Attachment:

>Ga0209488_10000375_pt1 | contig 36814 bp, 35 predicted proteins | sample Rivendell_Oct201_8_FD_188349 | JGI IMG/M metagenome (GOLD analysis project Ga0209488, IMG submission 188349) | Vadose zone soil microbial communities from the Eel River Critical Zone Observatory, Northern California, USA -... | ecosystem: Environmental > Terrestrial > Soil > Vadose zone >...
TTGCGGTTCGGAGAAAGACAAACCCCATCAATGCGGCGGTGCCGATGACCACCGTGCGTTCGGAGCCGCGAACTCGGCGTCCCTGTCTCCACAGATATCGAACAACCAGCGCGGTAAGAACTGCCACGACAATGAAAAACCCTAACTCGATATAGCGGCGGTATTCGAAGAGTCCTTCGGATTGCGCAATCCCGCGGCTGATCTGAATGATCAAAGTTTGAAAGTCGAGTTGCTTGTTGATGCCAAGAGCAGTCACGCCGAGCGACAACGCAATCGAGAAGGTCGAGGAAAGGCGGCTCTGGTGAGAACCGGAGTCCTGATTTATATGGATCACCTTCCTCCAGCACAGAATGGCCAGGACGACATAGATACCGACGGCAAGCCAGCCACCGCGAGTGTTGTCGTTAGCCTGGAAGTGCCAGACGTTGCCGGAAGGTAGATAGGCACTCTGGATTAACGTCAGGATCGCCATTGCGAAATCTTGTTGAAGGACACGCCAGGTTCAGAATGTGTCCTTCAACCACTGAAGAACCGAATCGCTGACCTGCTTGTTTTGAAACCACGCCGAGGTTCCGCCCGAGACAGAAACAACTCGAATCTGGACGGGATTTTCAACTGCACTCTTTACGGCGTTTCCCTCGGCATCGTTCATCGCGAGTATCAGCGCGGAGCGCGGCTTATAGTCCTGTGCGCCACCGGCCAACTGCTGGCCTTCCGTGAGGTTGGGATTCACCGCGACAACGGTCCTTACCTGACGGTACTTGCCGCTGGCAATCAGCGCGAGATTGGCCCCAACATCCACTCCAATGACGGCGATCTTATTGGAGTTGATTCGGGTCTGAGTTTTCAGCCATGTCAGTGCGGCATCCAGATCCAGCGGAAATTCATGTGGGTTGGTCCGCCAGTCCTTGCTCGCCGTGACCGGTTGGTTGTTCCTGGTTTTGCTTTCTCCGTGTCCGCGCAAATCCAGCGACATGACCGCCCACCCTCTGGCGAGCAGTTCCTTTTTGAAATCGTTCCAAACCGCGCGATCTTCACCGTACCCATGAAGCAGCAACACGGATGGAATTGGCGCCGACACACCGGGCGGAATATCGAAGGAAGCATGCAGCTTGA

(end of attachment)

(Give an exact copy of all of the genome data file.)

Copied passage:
>Ga0209488_10000375_pt1 | contig 36814 bp, 35 predicted proteins | sample Rivendell_Oct201_8_FD_188349 | JGI IMG/M metagenome (GOLD analysis project Ga0209488, IMG submission 188349) | Vadose zone soil microbial communities from the Eel River Critical Zone Observatory, Northern California, USA -... | ecosystem: Environmental > Terrestrial > Soil > Vadose zone >...
TTGCGGTTCGGAGAAAGACAAACCCCATCAATGCGGCGGTGCCGATGACCACCGTGCGTTCGGAGCCGCGAACTCGGCGTCCCTGTCTCCACAGATATCGAACAACCAGCGCGGTAAGAACTGCCACGACAATGAAAAACCCTAACTCGATATAGCGGCGGTATTCGAAGAGTCCTTCGGATTGCGCAATCCCGCGGCTGATCTGAATGATCAAAGTTTGAAAGTCGAGTTGCTTGTTGATGCCAAGAGCAGTCACGCCGAGCGACAACGCAATCGAGAAGGTCGAGGAAAGGCGGCTCTGGTGAGAACCGGAGTCCTGATTTATATGGATCACCTTCCTCCAGCACAGAATGGCCAGGACGACATAGATACCGACGGCAAGCCAGCCACCGCGAGTGTTGTCGTTAGCCTGGAAGTGCCAGACGTTGCCGGAAGGTAGATAGGCACTCTGGATTAACGTCAGGATCGCCATTGCGAAATCTTGTTGAAGGACACGCCAGGTTCAGAATGTGTCCTTCAACCACTGAAGAACCGAATCGCTGACCTGCTTGTTTTGAAACCACGCCGAGGTTCCGCCCGAGACAGAAACAACTCGAATCTGGACGGGATTTTCAACTGCACTCTTTACGGCGTTTCCCTCGGCATCGTTCATCGCGAGTATCAGCGCGGAGCGCGGCTTATAGTCCTGTGCGCCACCGGCCAACTGCTGGCCTTCCGTGAGGTTGGGATTCACCGCGACAACGGTCCTTACCTGACGGTACTTGCCGCTGGCAATCAGCGCGAGATTGGCCCCAACATCCACTCCAATGACGGCGATCTTATTGGAGTTGATTCGGGTCTGAGTTTTCAGCCATGTCAGTGCGGCATCCAGATCCAGCGGAAATTCATGTGGGTTGGTCCGCCAGTCCTTGCTCGCCGTGACCGGTTGGTTGTTCCTGGTTTTGCTTTCTCCGTGTCCGCGCAAATCCAGCGACATGACCGCCCACCCTCTGGCGAGCAGTTCCTTTTTGAAATCGTTCCAAACCGCGCGATCTTCACCGTACCCATGAAGCAGCAACACGGATGGAATTGGCGCCGACACACCGGGCGGAATATCGAAGGAAGCATGCAGCTTGA